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The Antitrust Week In Review

Posted  November 9, 2020

Here are some of the developments in antitrust news this past week that we found interesting and are following.

EU antitrust chief does not see breakup of tech giants: paper.  Splitting up large tech companies such as Google and Facebook will not be necessary, Europe’s antitrust chief was quoted as saying. European Competition Commissioner Margrethe Vestager is due to announce new draft rules for the digital sector on Dec. 2 and will then have to reconcile her proposal with those from member countries and the European Parliament.  She said she would propose new powers for enforcers to tackle market failures in digital markets and to stop new ones from emerging.  However, Vestager told the Frankfurter Allgemeine Sonntagzeitung newspaper that she did not think breaking up the companies would be needed, although the European Union could use this step in an extreme case.

Eight big banks must face U.S. cities’ allegations of municipal bond collusion.  A federal judge said Philadelphia and Baltimore may sue eight big banks for allegedly conspiring to force state and local governments to pay inflated interest rates on a popular type of tax-exempt municipal bond.  U.S. District Judge Jesse Furman in Manhattan said the cities may pursue antitrust claims in the proposed class action over the banks’ marketing of variable-rate demand obligations, once a more than $400 billion market, from 2008 to 2016.  Philadelphia and Baltimore said the collusion reduced available funding for hospitals, power and water supplies, schools, transportation and other essential municipal services.  The defendants included affiliates of Bank of America Corp, Barclays Plc, Citigroup Inc, Goldman Sachs Group Inc, JPMorgan Chase & Co, Morgan Stanley, Royal Bank of Canada and Wells Fargo & Co.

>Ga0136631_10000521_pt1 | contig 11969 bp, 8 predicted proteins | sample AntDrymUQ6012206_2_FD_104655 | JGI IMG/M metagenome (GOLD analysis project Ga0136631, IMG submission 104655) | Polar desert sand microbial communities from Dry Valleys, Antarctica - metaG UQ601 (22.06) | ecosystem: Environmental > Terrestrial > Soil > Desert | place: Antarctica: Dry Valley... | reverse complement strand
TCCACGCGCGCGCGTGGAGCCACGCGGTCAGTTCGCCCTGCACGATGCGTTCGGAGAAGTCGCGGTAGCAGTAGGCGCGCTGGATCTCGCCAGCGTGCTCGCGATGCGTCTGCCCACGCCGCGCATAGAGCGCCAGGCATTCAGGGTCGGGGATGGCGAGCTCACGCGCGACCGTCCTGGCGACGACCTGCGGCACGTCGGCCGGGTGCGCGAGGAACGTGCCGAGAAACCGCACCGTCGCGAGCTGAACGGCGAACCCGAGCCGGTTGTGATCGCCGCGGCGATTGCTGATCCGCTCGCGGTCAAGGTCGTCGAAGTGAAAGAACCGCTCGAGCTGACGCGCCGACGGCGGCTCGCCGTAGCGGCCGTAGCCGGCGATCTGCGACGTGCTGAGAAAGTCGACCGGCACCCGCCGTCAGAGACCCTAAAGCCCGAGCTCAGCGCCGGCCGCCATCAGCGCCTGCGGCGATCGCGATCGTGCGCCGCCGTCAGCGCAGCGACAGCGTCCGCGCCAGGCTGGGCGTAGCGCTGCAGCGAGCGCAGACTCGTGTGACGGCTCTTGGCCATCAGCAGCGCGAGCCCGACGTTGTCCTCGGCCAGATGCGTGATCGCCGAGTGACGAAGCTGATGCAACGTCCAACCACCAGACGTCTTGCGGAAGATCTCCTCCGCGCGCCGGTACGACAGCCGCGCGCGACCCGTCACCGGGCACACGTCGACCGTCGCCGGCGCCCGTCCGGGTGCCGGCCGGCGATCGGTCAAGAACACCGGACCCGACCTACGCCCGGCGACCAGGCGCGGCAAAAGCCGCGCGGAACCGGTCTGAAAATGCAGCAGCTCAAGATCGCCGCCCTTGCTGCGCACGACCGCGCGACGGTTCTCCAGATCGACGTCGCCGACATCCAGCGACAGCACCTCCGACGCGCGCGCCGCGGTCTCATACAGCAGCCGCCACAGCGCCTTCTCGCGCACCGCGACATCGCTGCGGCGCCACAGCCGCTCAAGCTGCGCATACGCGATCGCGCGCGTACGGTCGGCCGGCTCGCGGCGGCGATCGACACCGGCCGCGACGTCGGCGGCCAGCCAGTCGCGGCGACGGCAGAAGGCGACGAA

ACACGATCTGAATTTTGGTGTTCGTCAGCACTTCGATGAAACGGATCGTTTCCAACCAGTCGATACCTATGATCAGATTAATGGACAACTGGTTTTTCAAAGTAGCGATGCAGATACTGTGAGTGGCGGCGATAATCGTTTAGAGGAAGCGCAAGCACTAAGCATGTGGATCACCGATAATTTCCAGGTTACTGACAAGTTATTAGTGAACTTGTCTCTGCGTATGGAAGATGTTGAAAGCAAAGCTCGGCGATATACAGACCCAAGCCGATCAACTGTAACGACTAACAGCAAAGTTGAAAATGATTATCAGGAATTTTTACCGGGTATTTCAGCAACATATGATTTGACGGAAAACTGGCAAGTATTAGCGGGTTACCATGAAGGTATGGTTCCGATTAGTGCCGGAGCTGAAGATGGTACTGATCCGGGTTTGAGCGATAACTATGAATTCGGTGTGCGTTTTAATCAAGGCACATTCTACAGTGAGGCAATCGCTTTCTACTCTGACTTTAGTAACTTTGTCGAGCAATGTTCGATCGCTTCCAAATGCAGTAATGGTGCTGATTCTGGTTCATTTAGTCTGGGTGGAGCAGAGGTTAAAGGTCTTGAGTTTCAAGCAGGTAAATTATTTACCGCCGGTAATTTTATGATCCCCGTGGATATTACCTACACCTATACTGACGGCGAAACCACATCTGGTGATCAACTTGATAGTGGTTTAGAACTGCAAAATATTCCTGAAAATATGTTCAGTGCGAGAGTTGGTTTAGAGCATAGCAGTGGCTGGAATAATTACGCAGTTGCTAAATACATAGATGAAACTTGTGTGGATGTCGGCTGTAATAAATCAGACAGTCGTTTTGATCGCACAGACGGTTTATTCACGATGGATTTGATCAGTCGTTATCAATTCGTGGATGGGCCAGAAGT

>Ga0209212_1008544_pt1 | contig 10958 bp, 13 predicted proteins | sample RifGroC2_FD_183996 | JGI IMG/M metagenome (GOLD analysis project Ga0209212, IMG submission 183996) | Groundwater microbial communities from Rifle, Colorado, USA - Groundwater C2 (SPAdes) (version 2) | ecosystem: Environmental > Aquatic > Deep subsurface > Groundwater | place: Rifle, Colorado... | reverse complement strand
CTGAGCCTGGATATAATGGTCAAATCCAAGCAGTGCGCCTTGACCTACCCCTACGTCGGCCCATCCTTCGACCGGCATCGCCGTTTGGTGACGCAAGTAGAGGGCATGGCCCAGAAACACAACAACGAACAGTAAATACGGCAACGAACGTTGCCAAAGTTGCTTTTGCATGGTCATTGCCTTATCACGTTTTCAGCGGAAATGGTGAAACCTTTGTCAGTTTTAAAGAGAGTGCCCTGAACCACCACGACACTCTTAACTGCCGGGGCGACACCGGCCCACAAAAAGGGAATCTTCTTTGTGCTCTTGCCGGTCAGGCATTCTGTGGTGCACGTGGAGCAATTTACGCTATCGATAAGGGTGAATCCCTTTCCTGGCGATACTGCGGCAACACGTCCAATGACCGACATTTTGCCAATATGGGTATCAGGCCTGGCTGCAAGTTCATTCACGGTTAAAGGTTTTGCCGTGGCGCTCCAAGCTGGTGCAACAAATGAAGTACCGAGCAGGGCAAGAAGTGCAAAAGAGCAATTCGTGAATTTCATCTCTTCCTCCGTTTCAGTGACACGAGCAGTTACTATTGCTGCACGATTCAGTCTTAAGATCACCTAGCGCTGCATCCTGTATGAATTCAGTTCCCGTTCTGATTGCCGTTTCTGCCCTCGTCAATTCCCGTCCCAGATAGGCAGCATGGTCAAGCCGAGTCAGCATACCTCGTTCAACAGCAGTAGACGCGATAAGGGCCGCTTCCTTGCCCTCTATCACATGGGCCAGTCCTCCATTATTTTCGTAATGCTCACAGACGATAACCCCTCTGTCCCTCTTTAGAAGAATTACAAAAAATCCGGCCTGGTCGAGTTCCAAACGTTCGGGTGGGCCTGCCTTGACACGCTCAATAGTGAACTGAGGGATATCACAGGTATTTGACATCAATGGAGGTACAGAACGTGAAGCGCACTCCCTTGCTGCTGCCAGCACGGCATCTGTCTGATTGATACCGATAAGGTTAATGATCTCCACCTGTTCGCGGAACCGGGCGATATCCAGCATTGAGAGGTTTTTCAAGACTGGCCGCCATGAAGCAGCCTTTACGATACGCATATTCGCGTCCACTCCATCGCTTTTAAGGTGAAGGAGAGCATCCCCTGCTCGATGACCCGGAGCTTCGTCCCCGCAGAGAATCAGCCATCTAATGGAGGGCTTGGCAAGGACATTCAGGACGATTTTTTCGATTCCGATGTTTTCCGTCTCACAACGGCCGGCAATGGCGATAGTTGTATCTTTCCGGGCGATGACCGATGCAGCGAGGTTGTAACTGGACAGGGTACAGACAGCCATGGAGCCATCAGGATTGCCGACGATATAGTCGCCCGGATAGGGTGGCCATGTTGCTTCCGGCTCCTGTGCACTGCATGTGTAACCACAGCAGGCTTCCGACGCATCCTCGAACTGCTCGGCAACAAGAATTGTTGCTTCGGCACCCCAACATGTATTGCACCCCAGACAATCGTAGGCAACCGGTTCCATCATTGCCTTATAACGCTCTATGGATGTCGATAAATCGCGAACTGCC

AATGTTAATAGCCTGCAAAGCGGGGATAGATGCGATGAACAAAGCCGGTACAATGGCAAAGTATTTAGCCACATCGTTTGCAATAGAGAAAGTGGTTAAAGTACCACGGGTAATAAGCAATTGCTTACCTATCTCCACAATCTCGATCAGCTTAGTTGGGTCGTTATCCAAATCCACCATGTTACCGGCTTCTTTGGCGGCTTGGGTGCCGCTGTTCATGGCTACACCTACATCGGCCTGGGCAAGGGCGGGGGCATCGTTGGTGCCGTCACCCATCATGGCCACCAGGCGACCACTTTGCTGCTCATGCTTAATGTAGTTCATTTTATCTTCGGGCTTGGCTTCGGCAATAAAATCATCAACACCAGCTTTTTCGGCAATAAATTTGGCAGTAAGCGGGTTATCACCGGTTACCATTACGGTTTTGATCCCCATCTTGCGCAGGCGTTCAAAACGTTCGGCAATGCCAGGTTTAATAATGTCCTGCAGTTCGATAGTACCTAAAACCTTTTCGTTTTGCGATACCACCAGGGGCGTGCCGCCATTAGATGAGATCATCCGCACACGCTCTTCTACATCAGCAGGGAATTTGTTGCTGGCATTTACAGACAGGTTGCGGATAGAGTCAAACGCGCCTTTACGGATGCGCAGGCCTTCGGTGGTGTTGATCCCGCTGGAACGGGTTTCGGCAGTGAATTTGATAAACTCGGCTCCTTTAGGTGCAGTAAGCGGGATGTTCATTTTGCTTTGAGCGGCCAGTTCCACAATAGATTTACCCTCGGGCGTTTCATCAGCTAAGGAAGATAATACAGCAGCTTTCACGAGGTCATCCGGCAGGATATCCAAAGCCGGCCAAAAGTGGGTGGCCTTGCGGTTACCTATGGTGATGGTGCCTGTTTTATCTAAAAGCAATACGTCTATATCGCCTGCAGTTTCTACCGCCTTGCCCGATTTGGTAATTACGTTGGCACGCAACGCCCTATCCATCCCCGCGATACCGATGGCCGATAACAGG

Stryker wins approval to buy Wright Medical Group from U.S. antitrust regulator.  Medical device maker Stryker Corp has won U.S. antitrust approval to buy Wright Medical Group WMGI.O on condition it sell certain assets, the Federal Trade Commission said on Tuesday.  The deal, which was valued at about $4 billion when it was announced late last year, was part of a series of consolidations in the medical device industry and would make Stryker one of the market leaders in implants for the treatment of bone fractures as well joint replacements.  To win approval for the deal, the companies agreed that Stryker would sell its businesses that make total ankle replacements, generally used to treat arthritis, and finger joint implants, used to treat advanced arthritis, to DJO Global, the FTC said.

U.S. Supreme Court rejects NFL, DirecTV appeal in TV package suit.  The U.S. Supreme Court refused to hear a bid by the National Football League and AT&T Inc’s DirecTV unit to avoid a proposed class-action antitrust lawsuit that accuses them of overcharging for a popular satellite television package.  The NFL and DirecTV had asked the justices to overturn a lower court’s 2019 ruling that revived the suit filed on behalf of subscribers of “Sunday Ticket,” their package that lets NFL fans watch “out-of-market” games not broadcast in their local television markets for $294 a season.

Edited by Gary J. Malone

Tagged in: Antitrust Enforcement, Antitrust Litigation, International Competition Issues,

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